YAOUNDÈ, Cameroon – Amid ongoing struggles in Zambia related to good government and the fight against corruption, an ecumenical Christian group devoted to integrity in politics is pushing the government to restore and expand a requirement for holders of public offices to declare their assets.

The call from the Christian Churches Monitoring Group (CCMG) comes after a government spokesman recently revealed that a 2106 revision to the country’s constitution quietly removed a requirement for presidential candidates to disclose their finances.

Among other Christian groups, the monitoring organization includes both Caritas Zambia, the main Catholic charitable organization in the country, as well as the Jesuit Center for Theological Reflection.

According to Transparency International, corruption is widespread in Zambia, as the country ranks 116th out of 180 on the organization’s annual index. Experts say that paying bribes to public officials is common practice, and international donors occasionally have threated to withhold aid with strong anti-corruption measures.

Peter Mwanangombe, the CCMG Program Manager, told Crux that removing the requirement for presidential candidates to make public their assets negates gains made in the fight for good governance.

He said Zambia’s Electoral Process Act theoretically requires presidential and vice presidential candidates to declare their assets, but said the challenge is that “there is no requirement for the [electoral] commission to then make these declarations public, and so we are also calling for the publication of such declarations by presidential and vice presidential candidates.”

He said such public declaration of assets should not be limited to the presidential candidate and his running mate, but should be expanded to include other public officials.

“When you look at the definition of public officer in the Constitution, it exempts certain officers,” Mwanangombe said. “For example, the Secretary to Cabinet would tell you that there is no law that requires them to publish or to declare their assets annually. The same applies to the head of the Anti-Corruption Commission, the Director of Public Prosecution and many others.”

“We are thinking there is a need for a framework that compels certain public officials,” Mwanangombe said. “We have done some studies, and I think Mauritius is a good example … it even identifies certain low-ranking public officials who might be influential in their procurement process, for example, to declare [assets], and then there’s a period of declaration as well attached to that process.”

Mwanangombe said the declaration of assets before and after taking over office by office holders is important to anti-corruption efforts, because “we want to see how much wealth has this person amassed in the five years they’ve been in office.”

“We understand that these are people that are important maybe in the contraction processes and negotiating businesses and so on and so forth. So we’d like to see what the value of assets they bring is. Are they getting wealth from their positions?” Mwanangombe said.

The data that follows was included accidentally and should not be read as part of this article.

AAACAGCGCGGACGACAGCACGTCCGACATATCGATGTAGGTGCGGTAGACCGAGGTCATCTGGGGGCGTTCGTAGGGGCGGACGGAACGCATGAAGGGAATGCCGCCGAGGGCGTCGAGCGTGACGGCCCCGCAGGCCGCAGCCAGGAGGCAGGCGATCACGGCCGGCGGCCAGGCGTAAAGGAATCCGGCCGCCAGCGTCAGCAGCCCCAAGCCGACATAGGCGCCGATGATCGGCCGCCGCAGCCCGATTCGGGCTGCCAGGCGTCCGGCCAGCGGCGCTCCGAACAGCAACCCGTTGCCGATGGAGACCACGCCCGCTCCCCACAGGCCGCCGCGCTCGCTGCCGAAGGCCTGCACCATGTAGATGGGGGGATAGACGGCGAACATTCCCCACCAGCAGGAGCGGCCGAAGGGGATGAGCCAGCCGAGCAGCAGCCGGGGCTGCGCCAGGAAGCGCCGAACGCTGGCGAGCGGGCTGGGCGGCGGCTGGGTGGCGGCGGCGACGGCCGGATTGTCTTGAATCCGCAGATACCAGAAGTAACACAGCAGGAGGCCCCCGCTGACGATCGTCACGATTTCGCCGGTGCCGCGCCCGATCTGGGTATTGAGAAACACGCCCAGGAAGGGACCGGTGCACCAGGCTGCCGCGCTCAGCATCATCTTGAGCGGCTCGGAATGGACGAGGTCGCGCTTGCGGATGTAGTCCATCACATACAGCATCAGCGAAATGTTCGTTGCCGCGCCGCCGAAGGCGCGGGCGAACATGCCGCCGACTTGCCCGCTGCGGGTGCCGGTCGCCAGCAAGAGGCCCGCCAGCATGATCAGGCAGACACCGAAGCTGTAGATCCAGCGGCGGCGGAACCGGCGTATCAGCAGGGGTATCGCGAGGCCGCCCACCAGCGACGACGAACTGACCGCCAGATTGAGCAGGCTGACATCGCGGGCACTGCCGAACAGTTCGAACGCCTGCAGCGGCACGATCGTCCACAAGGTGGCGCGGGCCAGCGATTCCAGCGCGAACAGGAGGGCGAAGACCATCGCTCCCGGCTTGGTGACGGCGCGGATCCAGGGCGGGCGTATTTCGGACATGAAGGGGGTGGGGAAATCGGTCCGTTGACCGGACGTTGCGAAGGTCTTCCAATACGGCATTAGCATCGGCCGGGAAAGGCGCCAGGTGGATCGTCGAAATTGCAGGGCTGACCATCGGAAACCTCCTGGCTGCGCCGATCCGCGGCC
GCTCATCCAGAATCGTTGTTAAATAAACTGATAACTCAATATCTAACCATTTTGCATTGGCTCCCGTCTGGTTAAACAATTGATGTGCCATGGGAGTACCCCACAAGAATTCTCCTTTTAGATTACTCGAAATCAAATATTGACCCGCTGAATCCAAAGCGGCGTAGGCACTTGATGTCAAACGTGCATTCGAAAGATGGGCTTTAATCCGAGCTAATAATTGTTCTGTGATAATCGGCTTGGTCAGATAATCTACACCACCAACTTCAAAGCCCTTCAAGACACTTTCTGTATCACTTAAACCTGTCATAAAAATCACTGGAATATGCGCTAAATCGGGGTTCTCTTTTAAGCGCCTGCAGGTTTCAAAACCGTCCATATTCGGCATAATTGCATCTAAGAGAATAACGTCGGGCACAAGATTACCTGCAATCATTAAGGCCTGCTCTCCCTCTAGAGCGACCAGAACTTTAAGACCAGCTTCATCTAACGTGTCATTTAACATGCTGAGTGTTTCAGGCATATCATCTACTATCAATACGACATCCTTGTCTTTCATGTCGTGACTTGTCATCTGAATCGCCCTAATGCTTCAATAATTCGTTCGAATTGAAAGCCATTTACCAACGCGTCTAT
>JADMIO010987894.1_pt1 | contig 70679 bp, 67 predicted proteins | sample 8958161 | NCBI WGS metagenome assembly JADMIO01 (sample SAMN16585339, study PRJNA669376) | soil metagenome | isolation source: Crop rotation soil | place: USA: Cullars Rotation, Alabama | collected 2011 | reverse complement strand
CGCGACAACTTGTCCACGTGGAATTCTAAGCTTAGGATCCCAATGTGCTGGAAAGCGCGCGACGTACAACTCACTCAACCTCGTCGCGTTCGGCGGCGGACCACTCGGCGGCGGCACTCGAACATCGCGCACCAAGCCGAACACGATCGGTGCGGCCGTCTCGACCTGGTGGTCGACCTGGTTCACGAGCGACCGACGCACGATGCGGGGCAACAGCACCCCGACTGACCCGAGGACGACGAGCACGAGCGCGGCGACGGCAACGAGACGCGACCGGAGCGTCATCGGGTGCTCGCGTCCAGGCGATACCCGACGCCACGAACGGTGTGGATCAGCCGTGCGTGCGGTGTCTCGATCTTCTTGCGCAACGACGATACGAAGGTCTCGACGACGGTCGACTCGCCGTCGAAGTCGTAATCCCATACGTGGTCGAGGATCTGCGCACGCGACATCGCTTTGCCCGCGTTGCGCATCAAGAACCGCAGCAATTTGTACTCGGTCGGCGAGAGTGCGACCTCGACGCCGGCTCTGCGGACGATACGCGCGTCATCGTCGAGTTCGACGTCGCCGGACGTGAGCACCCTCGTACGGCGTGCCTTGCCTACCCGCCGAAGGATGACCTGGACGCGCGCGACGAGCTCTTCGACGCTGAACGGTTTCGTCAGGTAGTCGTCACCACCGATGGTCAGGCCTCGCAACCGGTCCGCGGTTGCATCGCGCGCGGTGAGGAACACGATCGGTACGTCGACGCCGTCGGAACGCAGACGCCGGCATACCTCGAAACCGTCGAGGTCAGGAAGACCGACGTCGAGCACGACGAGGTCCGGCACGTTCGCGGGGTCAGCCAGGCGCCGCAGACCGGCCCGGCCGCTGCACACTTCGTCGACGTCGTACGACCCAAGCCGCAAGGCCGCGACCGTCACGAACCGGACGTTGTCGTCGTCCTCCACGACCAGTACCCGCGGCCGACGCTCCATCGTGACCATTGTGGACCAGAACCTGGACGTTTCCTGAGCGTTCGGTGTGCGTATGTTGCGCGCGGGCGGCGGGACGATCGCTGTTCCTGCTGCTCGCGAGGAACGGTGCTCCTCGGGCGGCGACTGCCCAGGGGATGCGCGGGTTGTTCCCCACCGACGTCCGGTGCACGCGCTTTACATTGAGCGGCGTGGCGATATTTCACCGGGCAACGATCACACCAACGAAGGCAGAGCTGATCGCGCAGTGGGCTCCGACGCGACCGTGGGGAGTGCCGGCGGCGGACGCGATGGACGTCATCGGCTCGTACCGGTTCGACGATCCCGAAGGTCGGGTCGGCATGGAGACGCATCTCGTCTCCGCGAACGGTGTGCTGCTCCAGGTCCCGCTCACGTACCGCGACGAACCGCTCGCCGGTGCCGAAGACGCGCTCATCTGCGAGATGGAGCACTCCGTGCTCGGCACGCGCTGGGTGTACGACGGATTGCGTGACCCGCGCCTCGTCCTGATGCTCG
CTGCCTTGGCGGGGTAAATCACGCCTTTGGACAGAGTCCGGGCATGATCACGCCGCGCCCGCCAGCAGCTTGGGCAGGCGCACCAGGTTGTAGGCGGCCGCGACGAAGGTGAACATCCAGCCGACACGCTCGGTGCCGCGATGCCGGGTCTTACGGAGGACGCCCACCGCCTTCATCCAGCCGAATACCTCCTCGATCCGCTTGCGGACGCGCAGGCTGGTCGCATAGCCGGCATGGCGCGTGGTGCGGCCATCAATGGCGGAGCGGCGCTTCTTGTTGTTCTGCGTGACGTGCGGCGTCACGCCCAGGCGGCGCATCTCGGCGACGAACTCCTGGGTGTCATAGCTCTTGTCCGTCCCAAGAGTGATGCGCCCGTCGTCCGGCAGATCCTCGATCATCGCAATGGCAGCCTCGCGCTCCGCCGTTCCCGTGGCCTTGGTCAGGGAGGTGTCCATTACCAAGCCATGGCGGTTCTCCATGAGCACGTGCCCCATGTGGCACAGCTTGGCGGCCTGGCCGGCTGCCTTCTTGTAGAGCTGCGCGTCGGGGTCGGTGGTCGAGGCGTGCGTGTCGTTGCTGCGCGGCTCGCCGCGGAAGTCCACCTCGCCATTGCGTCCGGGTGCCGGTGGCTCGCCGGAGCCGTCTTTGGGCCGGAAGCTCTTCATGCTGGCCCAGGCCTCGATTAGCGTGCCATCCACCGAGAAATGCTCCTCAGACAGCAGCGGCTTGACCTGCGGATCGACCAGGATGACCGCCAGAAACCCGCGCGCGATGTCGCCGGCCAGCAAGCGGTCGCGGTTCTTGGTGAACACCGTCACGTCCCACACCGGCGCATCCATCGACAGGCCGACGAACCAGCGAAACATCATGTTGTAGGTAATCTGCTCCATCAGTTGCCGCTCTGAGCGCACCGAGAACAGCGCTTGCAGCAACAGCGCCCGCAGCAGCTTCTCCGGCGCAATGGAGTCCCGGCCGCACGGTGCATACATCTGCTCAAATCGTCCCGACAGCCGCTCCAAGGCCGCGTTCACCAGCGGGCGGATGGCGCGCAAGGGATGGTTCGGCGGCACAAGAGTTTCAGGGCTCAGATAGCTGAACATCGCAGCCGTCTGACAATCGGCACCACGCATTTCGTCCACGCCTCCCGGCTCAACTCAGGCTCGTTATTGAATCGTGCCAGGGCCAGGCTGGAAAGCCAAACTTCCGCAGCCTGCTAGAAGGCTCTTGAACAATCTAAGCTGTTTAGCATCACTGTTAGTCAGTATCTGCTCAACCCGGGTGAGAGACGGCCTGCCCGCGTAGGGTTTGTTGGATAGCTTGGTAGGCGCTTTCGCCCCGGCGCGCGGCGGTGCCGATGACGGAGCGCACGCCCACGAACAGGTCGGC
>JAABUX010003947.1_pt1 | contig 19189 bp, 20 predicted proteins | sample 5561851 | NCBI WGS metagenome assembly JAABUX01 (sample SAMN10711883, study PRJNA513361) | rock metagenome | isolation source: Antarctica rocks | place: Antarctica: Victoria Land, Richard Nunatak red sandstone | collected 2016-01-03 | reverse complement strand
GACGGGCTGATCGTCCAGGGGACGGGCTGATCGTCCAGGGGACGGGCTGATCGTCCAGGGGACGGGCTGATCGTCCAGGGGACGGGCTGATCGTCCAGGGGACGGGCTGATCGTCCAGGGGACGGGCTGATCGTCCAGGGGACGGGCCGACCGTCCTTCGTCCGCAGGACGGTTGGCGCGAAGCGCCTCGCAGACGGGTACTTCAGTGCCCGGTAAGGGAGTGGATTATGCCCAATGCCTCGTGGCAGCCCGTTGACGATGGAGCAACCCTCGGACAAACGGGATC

“Also, it’s important to do this because of the aspect of politically exposed persons who might also be bankrolling political parties as far as their campaigns are concerned,” he said.

The issue of assets declaration also came up during an Assets Declaration Conference’ that took place in Livingston, Zambia, on Nov. 20.

U.S. Ambassador to Zambia Michael C. Gonzales noted that “when we speak about transparency and accountability, we must first understand the tools available to prevent conflicts of interest, corruption, and build public trust for and the integrity of government officials.  One such tool is asset declaration.”

“Let’s remember that the purpose of asset declarations is to prevent corruption by public officials and make it easier to hold those who do engage in public corruption to account,” Gonzales said.  “Asset declaration requirements are more effective if they are enshrined in law, and if officials completing these declarations sign them as sworn statements they can be used, if needed, in any legal proceedings.”

Mwanangombe told Crux that the situation has an effect on what happens when elected officials  form a government, with the temptation for them to award contracts to those who supported them during elections.

“I think the declaration of assets provides that oversight. So, there is a danger in the move to remove that provision in the 2016 constitution. We believe the mere fact that this has been removed is an area that can actually contribute to corrupt practices within government, especially as it relates to senior government officials,” Mwanangombe told Crux.

He said the CCMG, as an election monitoring and electoral process monitoring organization, would also like to see issues around political party funding and political party campaign regulation in terms of the money that they receive and what they spend.

He said the group would also like to see a revision of the electoral system that should ensure effective participation of various groups such as women, youth and persons with disabilities, as well as a strengthening of “key institutions of governance by ensuring their independence.”